Radar Hill Blog

GDPR – Canada and Email Marketing

The GDPR is the new regulation coming into force 25 May 2018 across the European Union. The details of what it is and how to be compliant are discussed here, and why it is a good thing is explained here. In this article, the effect it has on Canada and email marketing will be explored. As before, this is not meant to be legal advice, and if you are concerned about being compliant, seek professional council! This is an introduction, as many people in Canada have not heard of GDPR before.


Effect on Canada

“What? A strict law Europe now has to comply with, I’m so glad I don’t!” I hear you say after reading the previous articles. If you’re reading this on Radar Hill’s blog, it is highly likely you’re in Canada. Well I’ve got news for you – the GDPR affects EU citizens, which means that even if you are a business in Canada, who has EU clients, you still need to comply. Every company in the world that handles data from a EU citizen needs to comply with the GDPR.

The GDPR affect EU citizens – NOT the country where a business is based.

Admittedly, enforcement from the EU Privacy Commission of Canadian companies will be limited, if anything. Especially for small and medium businesses, it is highly unlikely the EU would opt to prosecute, unless there was particularly grievous and malicious handling of personal data. Nevertheless, intentionally being uncompliant or recklessly using data will not be looked upon favourably.

It is good to note that the European Commission has recognised Canada, amongst a few others, as providing adequate data protection. This means that the EU has deemed it suitable for personal data to flow from the EU to the “safe” country, without any further safeguards being necessary. In other words, transfers to Canada will be assimilated to be intra-EU transmissions of data. Otherwise, all data transfer outside of the EU must be recorded specifically as part of being compliant.


Effect on Email Marketing

Most people have not heard of the GDPR, or if they have, they think it will only affect email marketing. Because consent is such an integral part of the Regulation, it is easier to talk about only in terms of email marketing. However, this is not the case, as can be seen previously. The GDPR has to do with providing people with transparency and control over all of their data, no matter what it is used for. Of course, email marketing is involved, but it is by no means the only aspect.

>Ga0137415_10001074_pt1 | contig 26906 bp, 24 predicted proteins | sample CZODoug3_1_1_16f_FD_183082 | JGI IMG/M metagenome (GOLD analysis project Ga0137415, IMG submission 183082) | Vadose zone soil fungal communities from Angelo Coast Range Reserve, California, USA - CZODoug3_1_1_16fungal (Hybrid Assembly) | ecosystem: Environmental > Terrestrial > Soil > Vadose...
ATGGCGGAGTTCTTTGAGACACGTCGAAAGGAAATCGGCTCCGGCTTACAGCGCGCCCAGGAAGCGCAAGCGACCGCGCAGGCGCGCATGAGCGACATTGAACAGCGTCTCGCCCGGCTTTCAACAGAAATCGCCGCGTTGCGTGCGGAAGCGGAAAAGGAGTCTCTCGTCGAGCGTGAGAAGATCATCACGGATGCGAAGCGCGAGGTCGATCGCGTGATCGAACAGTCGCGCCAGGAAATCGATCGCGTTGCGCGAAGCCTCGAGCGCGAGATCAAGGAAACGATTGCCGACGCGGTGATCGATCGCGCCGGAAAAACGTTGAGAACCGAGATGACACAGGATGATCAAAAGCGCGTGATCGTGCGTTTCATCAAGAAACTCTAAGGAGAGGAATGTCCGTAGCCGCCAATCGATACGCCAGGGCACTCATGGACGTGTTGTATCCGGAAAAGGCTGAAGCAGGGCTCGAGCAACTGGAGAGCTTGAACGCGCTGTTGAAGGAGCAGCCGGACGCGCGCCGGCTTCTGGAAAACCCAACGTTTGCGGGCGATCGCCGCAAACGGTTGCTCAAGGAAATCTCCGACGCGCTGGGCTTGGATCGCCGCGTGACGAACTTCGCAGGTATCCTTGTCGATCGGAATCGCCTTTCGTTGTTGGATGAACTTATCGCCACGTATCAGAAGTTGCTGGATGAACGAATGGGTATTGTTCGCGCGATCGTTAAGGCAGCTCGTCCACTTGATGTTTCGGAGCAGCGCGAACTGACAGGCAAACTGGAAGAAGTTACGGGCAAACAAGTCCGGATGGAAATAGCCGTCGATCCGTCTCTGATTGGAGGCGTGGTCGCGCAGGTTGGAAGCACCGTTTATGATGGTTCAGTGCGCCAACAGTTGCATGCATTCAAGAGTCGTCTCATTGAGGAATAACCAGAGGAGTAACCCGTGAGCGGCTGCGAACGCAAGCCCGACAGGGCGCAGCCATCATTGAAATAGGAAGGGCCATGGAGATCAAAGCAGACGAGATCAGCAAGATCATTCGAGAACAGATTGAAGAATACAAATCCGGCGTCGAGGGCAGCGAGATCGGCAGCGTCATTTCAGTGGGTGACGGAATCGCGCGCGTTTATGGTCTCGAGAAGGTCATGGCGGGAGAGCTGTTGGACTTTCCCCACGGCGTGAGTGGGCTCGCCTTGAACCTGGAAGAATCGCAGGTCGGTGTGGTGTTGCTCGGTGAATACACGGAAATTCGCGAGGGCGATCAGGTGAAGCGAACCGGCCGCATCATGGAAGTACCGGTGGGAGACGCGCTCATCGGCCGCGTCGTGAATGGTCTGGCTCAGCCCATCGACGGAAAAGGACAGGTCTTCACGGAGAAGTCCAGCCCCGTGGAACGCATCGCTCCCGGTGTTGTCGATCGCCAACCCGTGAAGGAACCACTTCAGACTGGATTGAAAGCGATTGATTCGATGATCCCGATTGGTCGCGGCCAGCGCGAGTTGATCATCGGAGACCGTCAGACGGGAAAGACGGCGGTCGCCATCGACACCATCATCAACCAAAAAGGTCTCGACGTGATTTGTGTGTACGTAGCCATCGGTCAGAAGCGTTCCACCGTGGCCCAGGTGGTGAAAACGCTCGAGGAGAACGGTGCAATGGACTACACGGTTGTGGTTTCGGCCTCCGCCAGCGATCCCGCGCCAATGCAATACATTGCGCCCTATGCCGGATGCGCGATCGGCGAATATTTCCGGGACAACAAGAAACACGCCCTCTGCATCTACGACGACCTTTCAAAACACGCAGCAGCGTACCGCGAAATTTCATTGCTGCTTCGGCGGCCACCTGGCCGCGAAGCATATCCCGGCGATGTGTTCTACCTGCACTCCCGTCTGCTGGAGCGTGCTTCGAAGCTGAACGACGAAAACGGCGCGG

Even without this new GDPR, it is good practice to have consent before adding someone to your mailing list. In Canada a couple years ago, anti-spam laws were put in place, and as time goes on only more regulations will be established.

For now, the GDPR affects EU citizens, and it is highly likely that there is at least one European on your mailing list. Therefore, being compliant is necessary.

Many Europeans, and even Canadians, have been receiving numerous emails a day from their various subscriptions in anticipation of the 25 May deadline. These emails are detailing how they have updated their privacy policy, and that in order to keep receiving emails from them, they require another opt-in. This has been irritating, and isn’t absolutely necessary. If you can prove that the people on your mailing list signed up initially in a GDPR-compliant way, then no further action is necessary,  on that instance anyways.